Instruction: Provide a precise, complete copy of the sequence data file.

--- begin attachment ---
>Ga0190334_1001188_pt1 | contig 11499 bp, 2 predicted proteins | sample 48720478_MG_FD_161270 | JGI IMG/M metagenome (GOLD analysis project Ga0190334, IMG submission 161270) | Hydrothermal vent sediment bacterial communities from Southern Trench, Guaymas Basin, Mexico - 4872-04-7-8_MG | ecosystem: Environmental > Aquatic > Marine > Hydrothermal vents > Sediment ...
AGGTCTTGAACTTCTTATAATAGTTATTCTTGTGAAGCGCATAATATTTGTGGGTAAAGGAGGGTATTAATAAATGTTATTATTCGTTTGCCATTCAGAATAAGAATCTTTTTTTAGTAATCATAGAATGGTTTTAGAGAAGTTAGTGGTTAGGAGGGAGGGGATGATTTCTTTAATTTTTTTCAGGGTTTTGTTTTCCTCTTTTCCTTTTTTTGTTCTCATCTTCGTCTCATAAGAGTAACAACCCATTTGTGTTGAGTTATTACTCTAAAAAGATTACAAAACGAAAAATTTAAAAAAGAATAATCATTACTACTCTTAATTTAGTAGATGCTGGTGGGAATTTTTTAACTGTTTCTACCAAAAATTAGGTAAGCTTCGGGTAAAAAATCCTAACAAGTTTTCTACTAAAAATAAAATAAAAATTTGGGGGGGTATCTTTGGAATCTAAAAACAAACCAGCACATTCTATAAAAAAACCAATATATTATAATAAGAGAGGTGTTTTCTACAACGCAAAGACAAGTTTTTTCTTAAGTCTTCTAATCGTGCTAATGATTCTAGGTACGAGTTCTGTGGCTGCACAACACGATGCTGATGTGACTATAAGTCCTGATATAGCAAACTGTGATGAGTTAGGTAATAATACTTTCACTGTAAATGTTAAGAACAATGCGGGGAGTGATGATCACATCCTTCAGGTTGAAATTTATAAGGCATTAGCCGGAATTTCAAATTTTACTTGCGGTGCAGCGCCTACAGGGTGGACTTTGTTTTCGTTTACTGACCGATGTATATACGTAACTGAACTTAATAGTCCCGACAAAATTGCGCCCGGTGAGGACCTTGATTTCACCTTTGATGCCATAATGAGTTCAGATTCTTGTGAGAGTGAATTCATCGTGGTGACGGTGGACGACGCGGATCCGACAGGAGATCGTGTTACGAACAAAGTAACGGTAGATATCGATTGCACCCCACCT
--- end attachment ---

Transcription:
>Ga0190334_1001188_pt1 | contig 11499 bp, 2 predicted proteins | sample 48720478_MG_FD_161270 | JGI IMG/M metagenome (GOLD analysis project Ga0190334, IMG submission 161270) | Hydrothermal vent sediment bacterial communities from Southern Trench, Guaymas Basin, Mexico - 4872-04-7-8_MG | ecosystem: Environmental > Aquatic > Marine > Hydrothermal vents > Sediment ...
AGGTCTTGAACTTCTTATAATAGTTATTCTTGTGAAGCGCATAATATTTGTGGGTAAAGGAGGGTATTAATAAATGTTATTATTCGTTTGCCATTCAGAATAAGAATCTTTTTTTAGTAATCATAGAATGGTTTTAGAGAAGTTAGTGGTTAGGAGGGAGGGGATGATTTCTTTAATTTTTTTCAGGGTTTTGTTTTCCTCTTTTCCTTTTTTTGTTCTCATCTTCGTCTCATAAGAGTAACAACCCATTTGTGTTGAGTTATTACTCTAAAAAGATTACAAAACGAAAAATTTAAAAAAGAATAATCATTACTACTCTTAATTTAGTAGATGCTGGTGGGAATTTTTTAACTGTTTCTACCAAAAATTAGGTAAGCTTCGGGTAAAAAATCCTAACAAGTTTTCTACTAAAAATAAAATAAAAATTTGGGGGGGTATCTTTGGAATCTAAAAACAAACCAGCACATTCTATAAAAAAACCAATATATTATAATAAGAGAGGTGTTTTCTACAACGCAAAGACAAGTTTTTTCTTAAGTCTTCTAATCGTGCTAATGATTCTAGGTACGAGTTCTGTGGCTGCACAACACGATGCTGATGTGACTATAAGTCCTGATATAGCAAACTGTGATGAGTTAGGTAATAATACTTTCACTGTAAATGTTAAGAACAATGCGGGGAGTGATGATCACATCCTTCAGGTTGAAATTTATAAGGCATTAGCCGGAATTTCAAATTTTACTTGCGGTGCAGCGCCTACAGGGTGGACTTTGTTTTCGTTTACTGACCGATGTATATACGTAACTGAACTTAATAGTCCCGACAAAATTGCGCCCGGTGAGGACCTTGATTTCACCTTTGATGCCATAATGAGTTCAGATTCTTGTGAGAGTGAATTCATCGTGGTGACGGTGGACGACGCGGATCCGACAGGAGATCGTGTTACGAACAAAGTAACGGTAGATATCGATTGCACCCCACCT